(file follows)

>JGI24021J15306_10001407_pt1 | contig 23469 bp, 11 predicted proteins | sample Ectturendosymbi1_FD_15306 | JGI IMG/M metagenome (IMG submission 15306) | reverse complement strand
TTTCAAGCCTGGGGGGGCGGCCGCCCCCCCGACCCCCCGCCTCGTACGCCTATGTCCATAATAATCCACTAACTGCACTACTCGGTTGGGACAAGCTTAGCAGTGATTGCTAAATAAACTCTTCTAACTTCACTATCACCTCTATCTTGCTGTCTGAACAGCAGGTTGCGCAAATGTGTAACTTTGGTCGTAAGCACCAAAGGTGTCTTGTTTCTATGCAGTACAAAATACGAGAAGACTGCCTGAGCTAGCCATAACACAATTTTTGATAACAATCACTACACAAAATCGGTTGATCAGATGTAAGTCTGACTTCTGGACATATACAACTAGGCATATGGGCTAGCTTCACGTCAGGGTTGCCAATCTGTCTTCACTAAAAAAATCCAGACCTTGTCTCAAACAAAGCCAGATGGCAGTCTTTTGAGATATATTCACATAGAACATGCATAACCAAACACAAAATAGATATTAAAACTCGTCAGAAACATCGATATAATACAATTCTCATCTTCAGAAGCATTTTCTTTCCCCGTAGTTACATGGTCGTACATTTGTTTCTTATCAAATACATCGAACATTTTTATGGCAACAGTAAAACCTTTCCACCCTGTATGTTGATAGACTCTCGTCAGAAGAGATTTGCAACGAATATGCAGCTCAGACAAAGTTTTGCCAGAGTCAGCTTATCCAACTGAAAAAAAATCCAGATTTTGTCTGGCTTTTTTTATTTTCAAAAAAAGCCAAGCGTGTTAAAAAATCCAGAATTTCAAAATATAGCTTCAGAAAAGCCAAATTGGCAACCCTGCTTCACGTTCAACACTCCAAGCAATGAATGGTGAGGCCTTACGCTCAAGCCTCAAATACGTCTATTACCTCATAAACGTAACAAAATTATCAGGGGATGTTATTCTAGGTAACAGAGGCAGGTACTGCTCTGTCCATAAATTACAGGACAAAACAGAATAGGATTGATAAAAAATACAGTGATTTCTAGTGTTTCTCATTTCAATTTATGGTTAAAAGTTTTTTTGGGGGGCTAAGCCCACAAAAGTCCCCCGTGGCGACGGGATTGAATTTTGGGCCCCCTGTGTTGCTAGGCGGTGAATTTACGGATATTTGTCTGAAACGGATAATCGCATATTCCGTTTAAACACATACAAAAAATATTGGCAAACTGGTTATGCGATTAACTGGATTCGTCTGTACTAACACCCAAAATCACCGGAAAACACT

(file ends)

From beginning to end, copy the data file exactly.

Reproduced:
>JGI24021J15306_10001407_pt1 | contig 23469 bp, 11 predicted proteins | sample Ectturendosymbi1_FD_15306 | JGI IMG/M metagenome (IMG submission 15306) | reverse complement strand
TTTCAAGCCTGGGGGGGCGGCCGCCCCCCCGACCCCCCGCCTCGTACGCCTATGTCCATAATAATCCACTAACTGCACTACTCGGTTGGGACAAGCTTAGCAGTGATTGCTAAATAAACTCTTCTAACTTCACTATCACCTCTATCTTGCTGTCTGAACAGCAGGTTGCGCAAATGTGTAACTTTGGTCGTAAGCACCAAAGGTGTCTTGTTTCTATGCAGTACAAAATACGAGAAGACTGCCTGAGCTAGCCATAACACAATTTTTGATAACAATCACTACACAAAATCGGTTGATCAGATGTAAGTCTGACTTCTGGACATATACAACTAGGCATATGGGCTAGCTTCACGTCAGGGTTGCCAATCTGTCTTCACTAAAAAAATCCAGACCTTGTCTCAAACAAAGCCAGATGGCAGTCTTTTGAGATATATTCACATAGAACATGCATAACCAAACACAAAATAGATATTAAAACTCGTCAGAAACATCGATATAATACAATTCTCATCTTCAGAAGCATTTTCTTTCCCCGTAGTTACATGGTCGTACATTTGTTTCTTATCAAATACATCGAACATTTTTATGGCAACAGTAAAACCTTTCCACCCTGTATGTTGATAGACTCTCGTCAGAAGAGATTTGCAACGAATATGCAGCTCAGACAAAGTTTTGCCAGAGTCAGCTTATCCAACTGAAAAAAAATCCAGATTTTGTCTGGCTTTTTTTATTTTCAAAAAAAGCCAAGCGTGTTAAAAAATCCAGAATTTCAAAATATAGCTTCAGAAAAGCCAAATTGGCAACCCTGCTTCACGTTCAACACTCCAAGCAATGAATGGTGAGGCCTTACGCTCAAGCCTCAAATACGTCTATTACCTCATAAACGTAACAAAATTATCAGGGGATGTTATTCTAGGTAACAGAGGCAGGTACTGCTCTGTCCATAAATTACAGGACAAAACAGAATAGGATTGATAAAAAATACAGTGATTTCTAGTGTTTCTCATTTCAATTTATGGTTAAAAGTTTTTTTGGGGGGCTAAGCCCACAAAAGTCCCCCGTGGCGACGGGATTGAATTTTGGGCCCCCTGTGTTGCTAGGCGGTGAATTTACGGATATTTGTCTGAAACGGATAATCGCATATTCCGTTTAAACACATACAAAAAATATTGGCAAACTGGTTATGCGATTAACTGGATTCGTCTGTACTAACACCCAAAATCACCGGAAAACACT